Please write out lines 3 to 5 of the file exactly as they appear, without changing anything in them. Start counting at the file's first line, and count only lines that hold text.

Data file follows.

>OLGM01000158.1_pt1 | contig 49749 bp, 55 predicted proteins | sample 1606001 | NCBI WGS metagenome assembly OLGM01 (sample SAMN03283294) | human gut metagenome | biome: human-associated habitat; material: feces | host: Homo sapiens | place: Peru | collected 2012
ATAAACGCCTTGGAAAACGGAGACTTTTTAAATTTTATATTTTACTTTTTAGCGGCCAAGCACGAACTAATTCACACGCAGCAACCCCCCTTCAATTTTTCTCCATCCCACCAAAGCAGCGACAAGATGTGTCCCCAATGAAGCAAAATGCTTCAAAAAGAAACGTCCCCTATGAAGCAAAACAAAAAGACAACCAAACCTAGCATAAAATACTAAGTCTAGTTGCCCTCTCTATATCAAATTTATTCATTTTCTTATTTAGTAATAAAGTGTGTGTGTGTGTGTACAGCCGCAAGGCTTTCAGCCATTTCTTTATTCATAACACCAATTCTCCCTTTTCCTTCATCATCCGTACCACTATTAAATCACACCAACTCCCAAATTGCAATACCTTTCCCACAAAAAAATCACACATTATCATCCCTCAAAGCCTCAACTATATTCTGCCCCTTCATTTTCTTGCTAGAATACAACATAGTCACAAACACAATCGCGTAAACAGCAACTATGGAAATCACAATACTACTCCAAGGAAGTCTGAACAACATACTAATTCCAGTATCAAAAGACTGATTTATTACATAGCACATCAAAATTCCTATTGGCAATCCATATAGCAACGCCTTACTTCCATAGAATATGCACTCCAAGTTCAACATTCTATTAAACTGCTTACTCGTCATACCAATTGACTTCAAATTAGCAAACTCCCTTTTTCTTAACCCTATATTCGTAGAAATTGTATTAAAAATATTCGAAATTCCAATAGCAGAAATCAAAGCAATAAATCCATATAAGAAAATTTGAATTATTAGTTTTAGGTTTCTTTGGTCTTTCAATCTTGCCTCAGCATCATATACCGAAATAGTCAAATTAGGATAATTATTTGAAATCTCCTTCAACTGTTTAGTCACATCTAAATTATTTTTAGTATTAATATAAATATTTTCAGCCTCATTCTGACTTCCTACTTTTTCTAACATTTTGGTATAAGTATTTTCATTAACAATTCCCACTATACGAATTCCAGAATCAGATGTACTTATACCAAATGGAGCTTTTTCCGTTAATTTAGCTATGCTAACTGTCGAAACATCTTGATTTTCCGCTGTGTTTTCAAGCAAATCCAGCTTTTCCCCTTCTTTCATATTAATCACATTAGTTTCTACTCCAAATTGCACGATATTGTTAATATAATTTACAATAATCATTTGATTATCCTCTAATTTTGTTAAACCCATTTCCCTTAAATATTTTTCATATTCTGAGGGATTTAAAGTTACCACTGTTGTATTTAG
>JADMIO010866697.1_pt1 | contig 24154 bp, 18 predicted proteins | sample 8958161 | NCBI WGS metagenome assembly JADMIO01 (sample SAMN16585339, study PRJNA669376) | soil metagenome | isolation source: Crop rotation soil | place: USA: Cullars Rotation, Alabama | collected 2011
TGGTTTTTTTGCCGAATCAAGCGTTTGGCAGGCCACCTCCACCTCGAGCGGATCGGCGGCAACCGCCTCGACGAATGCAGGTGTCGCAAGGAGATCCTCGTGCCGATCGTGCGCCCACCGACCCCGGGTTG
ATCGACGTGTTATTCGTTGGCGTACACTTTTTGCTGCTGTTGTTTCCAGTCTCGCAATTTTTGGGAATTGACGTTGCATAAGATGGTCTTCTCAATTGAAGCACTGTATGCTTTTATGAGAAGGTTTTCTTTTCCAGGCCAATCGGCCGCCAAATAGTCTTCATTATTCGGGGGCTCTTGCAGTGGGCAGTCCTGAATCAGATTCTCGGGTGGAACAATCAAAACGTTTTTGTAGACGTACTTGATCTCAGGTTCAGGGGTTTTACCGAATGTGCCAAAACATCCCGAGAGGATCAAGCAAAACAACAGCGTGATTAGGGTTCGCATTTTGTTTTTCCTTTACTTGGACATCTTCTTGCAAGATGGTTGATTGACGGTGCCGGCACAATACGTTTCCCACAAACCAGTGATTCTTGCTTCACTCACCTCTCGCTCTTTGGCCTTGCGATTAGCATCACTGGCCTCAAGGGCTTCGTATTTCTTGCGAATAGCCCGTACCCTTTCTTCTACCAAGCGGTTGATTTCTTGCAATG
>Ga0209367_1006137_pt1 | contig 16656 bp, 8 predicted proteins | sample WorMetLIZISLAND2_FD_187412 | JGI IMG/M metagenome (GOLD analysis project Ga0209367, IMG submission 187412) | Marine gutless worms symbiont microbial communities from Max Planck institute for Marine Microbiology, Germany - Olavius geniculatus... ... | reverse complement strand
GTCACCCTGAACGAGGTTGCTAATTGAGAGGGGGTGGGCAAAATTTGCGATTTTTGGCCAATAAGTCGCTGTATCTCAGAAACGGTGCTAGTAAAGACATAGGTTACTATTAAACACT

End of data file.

>JADMIO010866697.1_pt1 | contig 24154 bp, 18 predicted proteins | sample 8958161 | NCBI WGS metagenome assembly JADMIO01 (sample SAMN16585339, study PRJNA669376) | soil metagenome | isolation source: Crop rotation soil | place: USA: Cullars Rotation, Alabama | collected 2011
TGGTTTTTTTGCCGAATCAAGCGTTTGGCAGGCCACCTCCACCTCGAGCGGATCGGCGGCAACCGCCTCGACGAATGCAGGTGTCGCAAGGAGATCCTCGTGCCGATCGTGCGCCCACCGACCCCGGGTTG
ATCGACGTGTTATTCGTTGGCGTACACTTTTTGCTGCTGTTGTTTCCAGTCTCGCAATTTTTGGGAATTGACGTTGCATAAGATGGTCTTCTCAATTGAAGCACTGTATGCTTTTATGAGAAGGTTTTCTTTTCCAGGCCAATCGGCCGCCAAATAGTCTTCATTATTCGGGGGCTCTTGCAGTGGGCAGTCCTGAATCAGATTCTCGGGTGGAACAATCAAAACGTTTTTGTAGACGTACTTGATCTCAGGTTCAGGGGTTTTACCGAATGTGCCAAAACATCCCGAGAGGATCAAGCAAAACAACAGCGTGATTAGGGTTCGCATTTTGTTTTTCCTTTACTTGGACATCTTCTTGCAAGATGGTTGATTGACGGTGCCGGCACAATACGTTTCCCACAAACCAGTGATTCTTGCTTCACTCACCTCTCGCTCTTTGGCCTTGCGATTAGCATCACTGGCCTCAAGGGCTTCGTATTTCTTGCGAATAGCCCGTACCCTTTCTTCTACCAAGCGGTTGATTTCTTGCAATG